Versioning Model Ingredients

A model is composed of four ingredients: code, config, dataset and environment. If you change any of them, you might end up with a different model. On the other hand, if you re-use all correctly, you have everything you need to reproduce the model. In this tutorial, we’ll cover manipulation of repositories and all the different entities necessary to ensure your environment is reproducible. If you’re already familiar with Git, a lot of these concepts will be familiar to you.

Repositories

Repositories are containers of source information, just like in Git. You can create a repository like this:

from verta import Client
client = Client(host, email, dev_key)
repo = client.get_or_create_repository("My awesome repo")

This repository works similarly to a Git repo. You can access it by checking the current commit:

master = repo.get_commit()
print(master)
# Commit b56524a708a45537d7c7a50c6b002eee75cc32a25ca5c88a957f6d1c3e9ffaa1 (Branch: master)
# Date: 2020-03-19 18:03:45
#
#     Initial commit
#

Every repository starts with a base commit and a branch named master, which are automatically created for you. The master branch is also the default branch.

At this stage, this is what the repository looks like:

../../_images/tutorial-ingredients-1.png

Commit Operations

As a first example of versioning the ingredients, let’s add some local files as a dataset:

from verta.dataset import Path
master.update("datasets/strata", Path("./demos/03-20-strata/dataset"))

print(master)
# unsaved Commit (was Branch: master)
# Date: 2020-03-19 18:15:13
#
#     Initial commit
#

print(master.describe())
# unsaved Commit (was Branch: master)
# Date: 2020-03-19 18:15:13
#
#     Initial commit
#
# Contents:
# datasets/strata (dataset.Path)

As we can see, the dataset was added to the commit but it has not been saved yet. This allows you to experiment and adjust the commit in a staging area until you’re ready to save to the server. Once you are, we can use:

master.save("Adding demo dataset")
print(master)
# Commit 643d8873e74f7fc3a73ce4404e4a80b56df43ad24365a6e0819d17ffab57e620 (Branch: master)
# Date: 2020-03-19 18:15:15
#
#     Adding demo dataset
#

The commit is now saved in the server and the branch has been updated. You can also check the lineage of commits up to the current:

for commit in master.log():
    print(commit)

# Commit 643d8873e74f7fc3a73ce4404e4a80b56df43ad24365a6e0819d17ffab57e620 (Branch: master)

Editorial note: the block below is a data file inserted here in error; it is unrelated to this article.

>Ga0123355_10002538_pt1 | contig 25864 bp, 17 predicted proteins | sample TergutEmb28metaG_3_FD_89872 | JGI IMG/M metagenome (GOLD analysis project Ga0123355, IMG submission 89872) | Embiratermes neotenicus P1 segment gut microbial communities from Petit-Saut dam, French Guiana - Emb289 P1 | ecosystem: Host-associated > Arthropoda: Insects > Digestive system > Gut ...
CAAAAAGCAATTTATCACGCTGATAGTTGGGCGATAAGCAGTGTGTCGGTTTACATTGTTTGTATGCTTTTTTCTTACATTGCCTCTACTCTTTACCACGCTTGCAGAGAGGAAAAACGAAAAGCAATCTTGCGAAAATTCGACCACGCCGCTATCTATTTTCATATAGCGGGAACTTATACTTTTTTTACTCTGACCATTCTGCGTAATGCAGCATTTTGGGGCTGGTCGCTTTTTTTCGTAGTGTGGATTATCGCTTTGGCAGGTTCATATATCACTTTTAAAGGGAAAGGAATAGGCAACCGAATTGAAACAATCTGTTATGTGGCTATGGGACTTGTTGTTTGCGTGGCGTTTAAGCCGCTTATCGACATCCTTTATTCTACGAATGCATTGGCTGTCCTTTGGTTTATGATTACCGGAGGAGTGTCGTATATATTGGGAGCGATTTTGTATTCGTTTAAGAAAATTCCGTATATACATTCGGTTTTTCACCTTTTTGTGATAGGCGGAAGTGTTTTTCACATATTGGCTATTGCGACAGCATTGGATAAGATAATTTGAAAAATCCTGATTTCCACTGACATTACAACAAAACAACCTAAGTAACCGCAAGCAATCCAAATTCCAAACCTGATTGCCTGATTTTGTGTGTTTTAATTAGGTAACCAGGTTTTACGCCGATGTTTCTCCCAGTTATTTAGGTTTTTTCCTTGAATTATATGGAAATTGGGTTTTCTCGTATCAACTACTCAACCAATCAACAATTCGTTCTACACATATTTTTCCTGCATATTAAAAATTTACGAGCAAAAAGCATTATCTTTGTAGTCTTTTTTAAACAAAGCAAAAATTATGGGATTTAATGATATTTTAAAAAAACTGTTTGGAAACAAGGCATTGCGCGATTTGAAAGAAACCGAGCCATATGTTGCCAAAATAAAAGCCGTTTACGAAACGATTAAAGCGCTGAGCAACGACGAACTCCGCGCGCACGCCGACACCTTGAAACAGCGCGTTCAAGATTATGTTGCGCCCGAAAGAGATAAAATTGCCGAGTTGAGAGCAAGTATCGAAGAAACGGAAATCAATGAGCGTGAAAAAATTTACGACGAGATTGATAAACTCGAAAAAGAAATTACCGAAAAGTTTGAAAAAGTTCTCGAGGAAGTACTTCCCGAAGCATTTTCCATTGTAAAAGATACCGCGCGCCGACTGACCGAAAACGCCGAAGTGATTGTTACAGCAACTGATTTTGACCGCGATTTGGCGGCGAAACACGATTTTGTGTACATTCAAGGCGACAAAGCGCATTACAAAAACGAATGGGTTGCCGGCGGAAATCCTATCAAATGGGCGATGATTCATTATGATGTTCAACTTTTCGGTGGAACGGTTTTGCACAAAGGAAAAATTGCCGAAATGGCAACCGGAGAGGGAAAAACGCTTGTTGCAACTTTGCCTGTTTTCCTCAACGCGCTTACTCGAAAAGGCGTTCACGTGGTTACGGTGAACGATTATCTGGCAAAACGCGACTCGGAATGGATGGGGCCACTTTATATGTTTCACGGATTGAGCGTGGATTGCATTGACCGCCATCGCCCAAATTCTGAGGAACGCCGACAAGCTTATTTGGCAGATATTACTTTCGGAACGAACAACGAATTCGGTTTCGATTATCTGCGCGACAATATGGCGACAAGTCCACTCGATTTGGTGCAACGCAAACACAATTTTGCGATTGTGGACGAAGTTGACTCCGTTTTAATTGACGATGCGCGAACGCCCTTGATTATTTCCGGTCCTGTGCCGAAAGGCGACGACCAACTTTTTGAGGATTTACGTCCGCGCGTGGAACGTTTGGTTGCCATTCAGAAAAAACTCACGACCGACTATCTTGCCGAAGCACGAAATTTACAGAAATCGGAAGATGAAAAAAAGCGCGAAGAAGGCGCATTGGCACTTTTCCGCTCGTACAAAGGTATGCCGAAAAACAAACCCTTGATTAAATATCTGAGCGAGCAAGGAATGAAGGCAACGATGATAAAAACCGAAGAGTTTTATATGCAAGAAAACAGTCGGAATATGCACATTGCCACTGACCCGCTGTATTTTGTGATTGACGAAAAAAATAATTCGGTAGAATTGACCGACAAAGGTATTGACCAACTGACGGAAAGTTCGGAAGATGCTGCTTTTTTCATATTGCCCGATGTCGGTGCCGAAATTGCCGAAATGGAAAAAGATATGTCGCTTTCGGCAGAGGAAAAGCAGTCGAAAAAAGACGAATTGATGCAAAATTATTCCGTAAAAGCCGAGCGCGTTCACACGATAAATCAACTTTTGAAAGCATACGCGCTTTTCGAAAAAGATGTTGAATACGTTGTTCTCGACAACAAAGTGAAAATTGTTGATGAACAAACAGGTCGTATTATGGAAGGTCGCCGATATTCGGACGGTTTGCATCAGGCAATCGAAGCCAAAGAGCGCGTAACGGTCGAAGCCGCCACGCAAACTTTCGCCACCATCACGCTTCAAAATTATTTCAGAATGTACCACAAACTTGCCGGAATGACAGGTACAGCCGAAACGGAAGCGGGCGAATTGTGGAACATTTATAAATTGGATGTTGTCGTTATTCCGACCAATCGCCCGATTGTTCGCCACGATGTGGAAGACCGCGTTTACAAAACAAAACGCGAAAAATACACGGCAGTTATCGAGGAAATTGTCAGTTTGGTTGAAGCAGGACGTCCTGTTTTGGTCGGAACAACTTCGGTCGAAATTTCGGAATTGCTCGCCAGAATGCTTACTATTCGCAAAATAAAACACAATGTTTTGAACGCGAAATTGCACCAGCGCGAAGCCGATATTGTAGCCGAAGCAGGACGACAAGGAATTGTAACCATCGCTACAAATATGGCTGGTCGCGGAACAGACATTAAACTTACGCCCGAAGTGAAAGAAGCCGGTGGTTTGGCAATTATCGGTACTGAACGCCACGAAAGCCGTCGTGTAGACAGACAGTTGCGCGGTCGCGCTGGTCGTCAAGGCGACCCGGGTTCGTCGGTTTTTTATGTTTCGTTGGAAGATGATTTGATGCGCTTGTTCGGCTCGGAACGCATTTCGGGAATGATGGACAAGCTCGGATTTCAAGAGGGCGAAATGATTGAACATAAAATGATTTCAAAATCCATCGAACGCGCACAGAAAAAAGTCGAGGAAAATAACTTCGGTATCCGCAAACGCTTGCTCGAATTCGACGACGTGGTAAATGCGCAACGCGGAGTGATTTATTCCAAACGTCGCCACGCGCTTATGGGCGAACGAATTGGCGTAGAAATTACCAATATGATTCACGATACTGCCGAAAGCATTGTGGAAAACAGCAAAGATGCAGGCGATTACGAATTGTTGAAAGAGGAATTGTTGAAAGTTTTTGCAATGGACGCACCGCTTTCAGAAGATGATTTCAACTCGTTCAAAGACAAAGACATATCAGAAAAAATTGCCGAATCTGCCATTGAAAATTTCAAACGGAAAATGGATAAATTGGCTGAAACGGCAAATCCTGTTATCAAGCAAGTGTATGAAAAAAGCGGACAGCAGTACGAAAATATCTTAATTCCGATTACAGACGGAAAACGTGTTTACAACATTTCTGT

# Date: 2020-03-19 18:15:15
#
#     Adding demo dataset
#
# Commit b56524a708a45537d7c7a50c6b002eee75cc32a25ca5c88a957f6d1c3e9ffaa1
# Date: 2020-03-19 18:15:13
#
#     Initial commit
#

We can also check the contents of the repository and its history using the Web App:

../../_images/tutorial-ingredients-1.gif

Now that we added a commit, the repository looks like this:

../../_images/tutorial-ingredients-2.png

Branch Operations

Next, let’s version the environment that we want to use to train models. We’ll use the previous commit as the base for a new branch to build on:

env = repo.get_commit(branch="master").new_branch("environment")
print(env)
# Commit 643d8873e74f7fc3a73ce4404e4a80b56df43ad24365a6e0819d17ffab57e620 (Branch: environment)
# Date: 2020-03-19 18:15:15
#
#     Adding demo dataset
#

Now we have the same commit but it’s registered for the new branch. Any changes we do in the new branch are not saved to the old one. For example, let’s add our current Python environment:

from verta.environment import Python
env.update("environments/python", Python(requirements=["verta"], constraints=Python.read_pip_environment()))
env.save("Adding local python environment")
print(env.describe())
# Commit 643d8873e74f7fc3a73ce4404e4a80b56df43ad24365a6e0819d17ffab57e620 (Branch: environment)
# Date: 2020-03-19 18:15:15
#
#     Adding local python environment
#
# Contents:
# datasets/strata (dataset.Path)
# environments/python (environment.Python)

This new commit now has the information about the local Python setup. It lists verta as part of its requirements and adds constraints for all the other libraries, so that we can recreate the environment with the correct versions.

If we check the Web App, we can easily compare the two branches and see that the environment was added in the new branch.

../../_images/tutorial-ingredients-2.gif

Once we’re done with the changes in our branch, we can merge it back into the master branch so that others can benefit from our changes:

master.merge(env)
print(master)
# Commit 5cb2d7a7963408ce0d00fdc7a9316576888f648e0c829f0acdc3794607c1e18f (Branch: master)
# Date: 2020-03-19 18:15:30
#
#     Merge environment into master
#

For merge operations, a default commit message is added automatically. After the merge, the repository looks like this:

../../_images/tutorial-ingredients-3.png

References

Now that you know the basic operations for versioning the components of models, you can:

  • Check the repository and commit APIs for more information, like manipulating diffs, reverting commits and tagging.
  • Use the versioned components to version a model.